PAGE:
When We Play, We Learn

“The play activity feeds a curiosity that may lead to a quest for knowledge…”

Dr. Stuart Brown, National Institute for Play

When I was homeschooled for 7th and 8th grade, I began each day by donning my straw hat and venturing out to the backyard where I would spend half an hour watering my vegetable garden. I would then set the kitchen timer for 45 minutes of piano and voice practice. By 10 AM, I was ready to launch into academic work. But the remainder of the day did not engender simply sitting at my desk; there were regular jaunts out into our backyard schoolhouse, and lessons were often punctuated by a bike ride or neighborhood walk. These interludes of activity—often outdoors—allowed me to approach writing, math, and Japanese with a clear head and heightened engagement. As it turns out, research backs this up.

“In order for children to learn, they must be able to pay attention. In order to pay attention, we must let them move!” So says Angela Hanscom, a pediatric occupational therapist. Children, Hanscom explains, are spending most of the day sitting: in class, in the car, and at home doing homework. As a result, she and her colleagues are seeing more and more children with a weak vestibular sense (the balance sense), which is developed through vigorous movement—think swinging upside down from jungle gyms and rolling down hills. “A mature vestibular sense,” Hanscom writes, “supports attention, emotional regulation, eye muscle control, spatial awareness, and organization of the brain to support learning!” As a result of too little movement, children are increasingly being diagnosed with ADHD, in addition to sensory and motor deficits.

The rise of test-based education in the United States has been paralleled by a marked decrease in the time devoted to unstructured play. Under immense pressure to achieve higher standardized test scores, schools have squeezed recess from the schedule in order to devote more time to academics and test prep. With play relegated to lowest priority, it has become common for children to spend only 20 minutes in outdoor play over the course of a seven-hour school day. However, numerous studies have found that unstructured outdoor playtime is crucial to children’s cognitive as well as physical development.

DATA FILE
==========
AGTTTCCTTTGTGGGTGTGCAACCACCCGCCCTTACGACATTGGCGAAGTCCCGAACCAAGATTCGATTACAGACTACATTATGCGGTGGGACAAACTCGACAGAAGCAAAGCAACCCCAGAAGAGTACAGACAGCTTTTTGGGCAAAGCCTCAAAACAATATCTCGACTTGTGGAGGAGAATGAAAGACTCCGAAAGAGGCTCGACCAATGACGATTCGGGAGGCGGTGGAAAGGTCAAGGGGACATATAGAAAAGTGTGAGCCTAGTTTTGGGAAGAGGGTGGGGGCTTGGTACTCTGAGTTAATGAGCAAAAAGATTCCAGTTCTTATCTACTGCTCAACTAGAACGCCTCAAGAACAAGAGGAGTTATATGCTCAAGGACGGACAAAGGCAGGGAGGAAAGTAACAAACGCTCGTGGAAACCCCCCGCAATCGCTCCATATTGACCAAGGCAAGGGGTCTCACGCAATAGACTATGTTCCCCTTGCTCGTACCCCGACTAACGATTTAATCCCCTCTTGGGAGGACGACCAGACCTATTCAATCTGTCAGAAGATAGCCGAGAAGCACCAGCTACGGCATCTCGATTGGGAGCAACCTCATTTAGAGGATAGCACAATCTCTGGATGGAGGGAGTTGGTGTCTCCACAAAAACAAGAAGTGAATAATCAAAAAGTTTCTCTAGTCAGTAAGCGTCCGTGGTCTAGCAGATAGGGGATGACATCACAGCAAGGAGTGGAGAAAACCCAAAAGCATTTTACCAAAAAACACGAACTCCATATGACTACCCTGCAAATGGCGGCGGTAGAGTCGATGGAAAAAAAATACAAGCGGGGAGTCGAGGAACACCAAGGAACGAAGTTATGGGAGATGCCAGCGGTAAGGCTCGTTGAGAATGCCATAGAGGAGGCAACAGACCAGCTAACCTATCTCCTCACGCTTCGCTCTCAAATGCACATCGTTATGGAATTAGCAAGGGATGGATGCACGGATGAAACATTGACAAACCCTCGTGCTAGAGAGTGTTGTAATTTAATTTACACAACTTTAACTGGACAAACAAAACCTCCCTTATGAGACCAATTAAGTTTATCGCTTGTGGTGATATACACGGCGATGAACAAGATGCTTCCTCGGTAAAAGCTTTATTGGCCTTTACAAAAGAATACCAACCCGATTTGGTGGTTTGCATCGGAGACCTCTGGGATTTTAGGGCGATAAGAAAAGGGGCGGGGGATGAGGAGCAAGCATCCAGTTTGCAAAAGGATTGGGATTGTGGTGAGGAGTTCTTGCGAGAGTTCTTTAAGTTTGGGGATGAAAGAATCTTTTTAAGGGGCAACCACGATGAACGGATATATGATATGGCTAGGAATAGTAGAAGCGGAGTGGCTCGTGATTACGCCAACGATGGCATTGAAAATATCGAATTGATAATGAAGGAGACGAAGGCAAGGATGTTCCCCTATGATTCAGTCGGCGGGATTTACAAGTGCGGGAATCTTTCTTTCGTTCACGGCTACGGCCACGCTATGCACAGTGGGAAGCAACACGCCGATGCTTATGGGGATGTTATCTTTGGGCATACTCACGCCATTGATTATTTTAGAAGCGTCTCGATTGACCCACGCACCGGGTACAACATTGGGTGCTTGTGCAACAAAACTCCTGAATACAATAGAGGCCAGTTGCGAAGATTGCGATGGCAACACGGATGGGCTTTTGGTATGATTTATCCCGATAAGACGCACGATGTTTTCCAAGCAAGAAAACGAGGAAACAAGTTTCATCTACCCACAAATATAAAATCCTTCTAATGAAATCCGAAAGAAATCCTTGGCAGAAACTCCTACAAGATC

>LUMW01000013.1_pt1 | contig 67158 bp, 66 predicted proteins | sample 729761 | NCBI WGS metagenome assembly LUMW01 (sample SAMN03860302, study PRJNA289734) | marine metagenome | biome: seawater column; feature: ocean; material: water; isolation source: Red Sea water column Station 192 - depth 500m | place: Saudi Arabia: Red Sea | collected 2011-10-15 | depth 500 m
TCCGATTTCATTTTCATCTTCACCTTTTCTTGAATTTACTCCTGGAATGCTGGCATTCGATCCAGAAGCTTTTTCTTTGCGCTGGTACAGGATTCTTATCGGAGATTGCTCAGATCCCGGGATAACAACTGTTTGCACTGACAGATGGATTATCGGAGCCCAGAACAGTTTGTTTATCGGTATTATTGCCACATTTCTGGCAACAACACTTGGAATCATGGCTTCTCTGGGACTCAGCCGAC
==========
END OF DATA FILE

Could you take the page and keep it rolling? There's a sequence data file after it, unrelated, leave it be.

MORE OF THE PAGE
Currently, most American students spend nearly 100% of class time sitting. Finnish schools, on the other hand, are “on the move.” For years, Finnish students have taken 15-minute breaks for every 45 minutes of academic instruction, and they spend a total of 75 minutes in recess (compared to an average of 27 minutes in the U.S.). From 2010 to 2015, 800 schools adopted “Finnish Schools on the Move,” a program designed to increase movement throughout the school day. Older students would put away their smartphones to engage their younger peers in physically active outdoor activities during breaks, while teachers were encouraged to allow students to complete classwork while standing or sitting on exercise balls instead of chairs.

My mom still remembers how fun it was to play on this playground in Japan

Play need not take the form of another structured activity like team sports or even P.E.; Dr. Stuart Brown of the National Institute for Play explains that something as simple as catching fireflies can be enormously beneficial to a child’s intellectual development: “The play activity feeds a curiosity that may lead to a quest for knowledge: Why do fireflies only appear in the summer? Why do they light up? And how? Part of the purpose of play is to extend ourselves to the next level, and catching bugs provides a great platform for that.”

Sources: “The Consequences of Forcing Young Kids to Sit Too Long in Class,” The Washington Post, 2017. “Finnish Schools Are on the Move—and America’s Need to Catch Up,” The Atlantic, 2015. “How Finland Keeps Kids Focused Through Free Play,” The Atlantic, 2014. “The Children Must Play,” The New Republic, 2011. “Find and Keep,” Spirit, 2012.

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